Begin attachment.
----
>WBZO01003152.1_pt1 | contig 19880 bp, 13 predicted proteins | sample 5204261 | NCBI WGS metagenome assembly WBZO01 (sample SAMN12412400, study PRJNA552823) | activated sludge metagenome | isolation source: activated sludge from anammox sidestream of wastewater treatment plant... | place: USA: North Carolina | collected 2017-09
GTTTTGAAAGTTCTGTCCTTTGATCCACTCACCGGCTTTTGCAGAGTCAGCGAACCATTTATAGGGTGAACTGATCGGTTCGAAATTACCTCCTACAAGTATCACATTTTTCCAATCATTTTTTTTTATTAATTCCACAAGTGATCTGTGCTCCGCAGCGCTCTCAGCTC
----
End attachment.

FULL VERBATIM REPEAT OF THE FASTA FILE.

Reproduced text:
>WBZO01003152.1_pt1 | contig 19880 bp, 13 predicted proteins | sample 5204261 | NCBI WGS metagenome assembly WBZO01 (sample SAMN12412400, study PRJNA552823) | activated sludge metagenome | isolation source: activated sludge from anammox sidestream of wastewater treatment plant... | place: USA: North Carolina | collected 2017-09
GTTTTGAAAGTTCTGTCCTTTGATCCACTCACCGGCTTTTGCAGAGTCAGCGAACCATTTATAGGGTGAACTGATCGGTTCGAAATTACCTCCTACAAGTATCACATTTTTCCAATCATTTTTTTTTATTAATTCCACAAGTGATCTGTGCTCCGCAGCGCTCTCAGCTC